Systematic investigation of projectile fragmentation using beams of unstable B and C isotopes

R3B Collaboration

Research output: Contribution to journalArticle

5 Citations (Scopus)

Abstract

Background: Models describing nuclear fragmentation and fragmentation fission deliver important input for planning nuclear physics experiments and future radioactive ion beam facilities. These models are usually benchmarked against data from stable beam experiments. In the future, two-step fragmentation reactions with exotic nuclei as stepping stones are a promising tool for reaching the most neutron-rich nuclei, creating a need for models to describe also these reactions. Purpose: We want to extend the presently available data on fragmentation reactions towards the light exotic region on the nuclear chart. Furthermore, we want to improve the understanding of projectile fragmentation especially for unstable isotopes. Method: We have measured projectile fragments from C10,12-18 and B10-15 isotopes colliding with a carbon target. These measurements were all performed within one experiment, which gives rise to a very consistent data set. We compare our data to model calculations. Results: One-proton removal cross sections with different final neutron numbers (1pxn) for relativistic C10,12-18 and B10-15 isotopes impinging on a carbon target. Comparing model calculations to the data, we find that the epax code is not able to describe the data satisfactorily. Using abrabla07 on the other hand, we find that the average excitation energy per abraded nucleon needs to be decreased from 27 MeV to 8.1 MeV. With that decrease abrabla07 describes the data surprisingly well. Conclusions: Extending the available data towards light unstable nuclei with a consistent set of new data has allowed a systematic investigation of the role of the excitation energy induced in projectile fragmentation. Most striking is the apparent mass dependence of the average excitation energy per abraded nucleon. Nevertheless, this parameter, which has been related to final-state interactions, requires further study.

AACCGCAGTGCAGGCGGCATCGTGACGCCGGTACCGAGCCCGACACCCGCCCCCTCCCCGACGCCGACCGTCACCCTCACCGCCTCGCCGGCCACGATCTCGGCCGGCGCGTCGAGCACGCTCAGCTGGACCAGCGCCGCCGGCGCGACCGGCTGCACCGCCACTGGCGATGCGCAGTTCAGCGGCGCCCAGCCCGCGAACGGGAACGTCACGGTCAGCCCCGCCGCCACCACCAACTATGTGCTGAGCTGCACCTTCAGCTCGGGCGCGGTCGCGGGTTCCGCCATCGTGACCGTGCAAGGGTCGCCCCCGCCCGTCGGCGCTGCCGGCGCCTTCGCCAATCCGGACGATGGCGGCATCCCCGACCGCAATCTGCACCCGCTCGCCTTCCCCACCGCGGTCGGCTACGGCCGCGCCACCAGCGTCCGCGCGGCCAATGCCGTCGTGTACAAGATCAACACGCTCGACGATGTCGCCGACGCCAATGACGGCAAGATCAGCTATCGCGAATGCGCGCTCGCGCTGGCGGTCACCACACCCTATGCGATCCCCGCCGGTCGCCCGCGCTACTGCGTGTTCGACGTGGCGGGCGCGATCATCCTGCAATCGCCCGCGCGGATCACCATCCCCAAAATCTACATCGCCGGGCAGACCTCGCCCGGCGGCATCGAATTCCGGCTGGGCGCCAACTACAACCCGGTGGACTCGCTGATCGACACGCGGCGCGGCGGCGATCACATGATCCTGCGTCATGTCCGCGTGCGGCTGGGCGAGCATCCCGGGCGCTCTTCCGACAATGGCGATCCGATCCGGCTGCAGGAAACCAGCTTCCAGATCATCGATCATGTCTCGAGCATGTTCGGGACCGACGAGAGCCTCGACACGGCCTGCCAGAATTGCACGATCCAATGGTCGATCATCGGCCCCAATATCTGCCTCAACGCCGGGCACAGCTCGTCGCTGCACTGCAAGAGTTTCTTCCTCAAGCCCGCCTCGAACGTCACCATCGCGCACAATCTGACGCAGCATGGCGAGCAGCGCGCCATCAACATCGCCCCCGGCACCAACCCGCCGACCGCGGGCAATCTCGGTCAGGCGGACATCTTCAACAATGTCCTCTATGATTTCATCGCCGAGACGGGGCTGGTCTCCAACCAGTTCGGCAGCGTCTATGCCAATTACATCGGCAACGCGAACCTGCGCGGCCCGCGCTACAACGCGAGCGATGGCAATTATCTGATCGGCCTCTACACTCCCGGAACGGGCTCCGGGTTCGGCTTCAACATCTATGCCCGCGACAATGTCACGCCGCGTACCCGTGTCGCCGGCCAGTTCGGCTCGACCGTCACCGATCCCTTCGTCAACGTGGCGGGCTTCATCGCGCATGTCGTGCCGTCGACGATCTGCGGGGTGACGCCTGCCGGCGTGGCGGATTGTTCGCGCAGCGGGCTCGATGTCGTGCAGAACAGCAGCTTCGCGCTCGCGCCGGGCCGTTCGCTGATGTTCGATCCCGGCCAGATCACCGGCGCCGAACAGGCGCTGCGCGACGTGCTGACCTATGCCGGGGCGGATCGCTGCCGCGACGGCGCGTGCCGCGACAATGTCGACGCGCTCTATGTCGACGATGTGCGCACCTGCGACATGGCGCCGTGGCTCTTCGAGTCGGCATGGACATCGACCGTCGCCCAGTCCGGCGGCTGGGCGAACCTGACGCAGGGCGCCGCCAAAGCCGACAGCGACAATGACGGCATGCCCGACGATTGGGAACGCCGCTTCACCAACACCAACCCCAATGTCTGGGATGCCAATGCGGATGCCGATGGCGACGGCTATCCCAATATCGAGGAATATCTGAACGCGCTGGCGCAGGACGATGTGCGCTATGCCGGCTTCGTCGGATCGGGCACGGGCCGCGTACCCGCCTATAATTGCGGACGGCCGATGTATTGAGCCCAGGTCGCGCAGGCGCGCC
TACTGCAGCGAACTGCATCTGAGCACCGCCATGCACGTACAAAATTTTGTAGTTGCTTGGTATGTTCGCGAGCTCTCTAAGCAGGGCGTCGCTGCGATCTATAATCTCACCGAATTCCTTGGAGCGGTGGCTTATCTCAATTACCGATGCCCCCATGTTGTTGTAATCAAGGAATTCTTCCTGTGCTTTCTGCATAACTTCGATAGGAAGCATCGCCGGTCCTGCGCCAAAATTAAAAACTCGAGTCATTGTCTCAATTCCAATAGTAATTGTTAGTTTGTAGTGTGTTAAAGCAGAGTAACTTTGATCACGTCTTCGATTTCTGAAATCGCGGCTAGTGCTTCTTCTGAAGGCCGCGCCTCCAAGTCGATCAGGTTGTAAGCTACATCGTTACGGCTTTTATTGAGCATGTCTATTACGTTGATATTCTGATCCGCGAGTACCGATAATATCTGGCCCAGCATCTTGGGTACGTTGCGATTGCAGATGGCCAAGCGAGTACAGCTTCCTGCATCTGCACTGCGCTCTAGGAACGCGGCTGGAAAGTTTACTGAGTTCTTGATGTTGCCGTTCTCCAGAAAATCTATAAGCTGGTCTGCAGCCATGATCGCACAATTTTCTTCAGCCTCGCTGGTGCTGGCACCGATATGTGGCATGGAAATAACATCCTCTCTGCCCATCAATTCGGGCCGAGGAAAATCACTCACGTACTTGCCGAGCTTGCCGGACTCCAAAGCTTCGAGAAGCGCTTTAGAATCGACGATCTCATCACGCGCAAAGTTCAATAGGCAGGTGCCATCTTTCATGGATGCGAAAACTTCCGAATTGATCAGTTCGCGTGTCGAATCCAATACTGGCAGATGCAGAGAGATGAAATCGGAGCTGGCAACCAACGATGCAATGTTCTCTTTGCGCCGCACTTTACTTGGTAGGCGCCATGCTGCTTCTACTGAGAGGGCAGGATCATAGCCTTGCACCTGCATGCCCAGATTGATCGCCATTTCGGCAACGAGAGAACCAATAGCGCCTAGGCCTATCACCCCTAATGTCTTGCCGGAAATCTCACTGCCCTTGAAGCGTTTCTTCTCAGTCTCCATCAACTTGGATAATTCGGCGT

Original languageEnglish
Article number054601
JournalPhysical Review C
Volume93
Issue number5
DOIs
Publication statusPublished - May 2 2016

ASJC Scopus subject areas

  • Nuclear and High Energy Physics

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